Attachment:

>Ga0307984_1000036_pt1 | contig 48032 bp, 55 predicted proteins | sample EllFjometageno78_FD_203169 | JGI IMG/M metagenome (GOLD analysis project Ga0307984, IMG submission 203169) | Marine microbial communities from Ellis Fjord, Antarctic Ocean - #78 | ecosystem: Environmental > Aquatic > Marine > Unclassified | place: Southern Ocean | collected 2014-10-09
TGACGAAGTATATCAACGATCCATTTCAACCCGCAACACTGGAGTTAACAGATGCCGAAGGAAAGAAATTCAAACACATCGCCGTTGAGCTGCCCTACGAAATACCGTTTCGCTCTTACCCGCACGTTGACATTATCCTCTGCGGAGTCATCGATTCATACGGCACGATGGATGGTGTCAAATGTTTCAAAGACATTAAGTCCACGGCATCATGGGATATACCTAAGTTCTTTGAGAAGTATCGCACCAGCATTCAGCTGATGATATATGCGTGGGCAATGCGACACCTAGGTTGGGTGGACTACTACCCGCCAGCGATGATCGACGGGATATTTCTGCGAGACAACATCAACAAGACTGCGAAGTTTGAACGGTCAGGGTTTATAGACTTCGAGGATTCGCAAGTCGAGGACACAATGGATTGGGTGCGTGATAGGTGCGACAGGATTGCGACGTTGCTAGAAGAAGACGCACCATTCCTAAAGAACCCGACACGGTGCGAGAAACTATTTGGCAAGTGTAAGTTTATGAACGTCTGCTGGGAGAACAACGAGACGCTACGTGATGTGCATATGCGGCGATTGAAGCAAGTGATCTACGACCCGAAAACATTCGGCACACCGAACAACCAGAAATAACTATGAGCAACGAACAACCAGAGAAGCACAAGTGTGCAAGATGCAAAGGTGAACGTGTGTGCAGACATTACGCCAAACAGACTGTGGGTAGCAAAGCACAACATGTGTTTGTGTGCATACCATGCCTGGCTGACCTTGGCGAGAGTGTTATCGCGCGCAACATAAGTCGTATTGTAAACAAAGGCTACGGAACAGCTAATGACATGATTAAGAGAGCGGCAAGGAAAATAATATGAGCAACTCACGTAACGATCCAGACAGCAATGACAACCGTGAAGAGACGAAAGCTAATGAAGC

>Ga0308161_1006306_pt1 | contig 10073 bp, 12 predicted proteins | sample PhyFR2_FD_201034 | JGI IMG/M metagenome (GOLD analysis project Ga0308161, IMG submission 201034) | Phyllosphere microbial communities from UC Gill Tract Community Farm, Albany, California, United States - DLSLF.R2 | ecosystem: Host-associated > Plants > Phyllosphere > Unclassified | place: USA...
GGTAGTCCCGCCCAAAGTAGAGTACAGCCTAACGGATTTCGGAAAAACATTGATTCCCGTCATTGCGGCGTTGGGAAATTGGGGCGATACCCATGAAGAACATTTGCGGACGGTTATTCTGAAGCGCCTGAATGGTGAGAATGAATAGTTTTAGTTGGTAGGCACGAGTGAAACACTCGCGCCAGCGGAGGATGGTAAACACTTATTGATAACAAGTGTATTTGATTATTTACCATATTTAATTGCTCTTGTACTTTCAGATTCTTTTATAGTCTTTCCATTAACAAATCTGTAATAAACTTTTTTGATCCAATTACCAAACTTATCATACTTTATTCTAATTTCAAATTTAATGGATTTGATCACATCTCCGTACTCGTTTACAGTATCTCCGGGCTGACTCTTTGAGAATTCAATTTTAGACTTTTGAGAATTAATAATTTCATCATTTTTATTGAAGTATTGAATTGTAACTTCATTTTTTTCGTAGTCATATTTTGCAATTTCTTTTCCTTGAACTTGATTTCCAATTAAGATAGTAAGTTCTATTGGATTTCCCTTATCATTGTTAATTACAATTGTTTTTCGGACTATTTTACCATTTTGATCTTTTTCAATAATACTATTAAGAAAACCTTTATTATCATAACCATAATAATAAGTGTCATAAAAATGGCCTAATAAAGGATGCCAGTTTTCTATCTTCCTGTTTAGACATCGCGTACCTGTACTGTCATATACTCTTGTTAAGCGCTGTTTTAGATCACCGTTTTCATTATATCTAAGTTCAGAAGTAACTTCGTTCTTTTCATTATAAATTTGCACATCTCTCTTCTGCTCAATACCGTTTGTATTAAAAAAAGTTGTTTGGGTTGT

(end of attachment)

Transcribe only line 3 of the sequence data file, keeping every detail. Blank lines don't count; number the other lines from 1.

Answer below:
>Ga0308161_1006306_pt1 | contig 10073 bp, 12 predicted proteins | sample PhyFR2_FD_201034 | JGI IMG/M metagenome (GOLD analysis project Ga0308161, IMG submission 201034) | Phyllosphere microbial communities from UC Gill Tract Community Farm, Albany, California, United States - DLSLF.R2 | ecosystem: Host-associated > Plants > Phyllosphere > Unclassified | place: USA...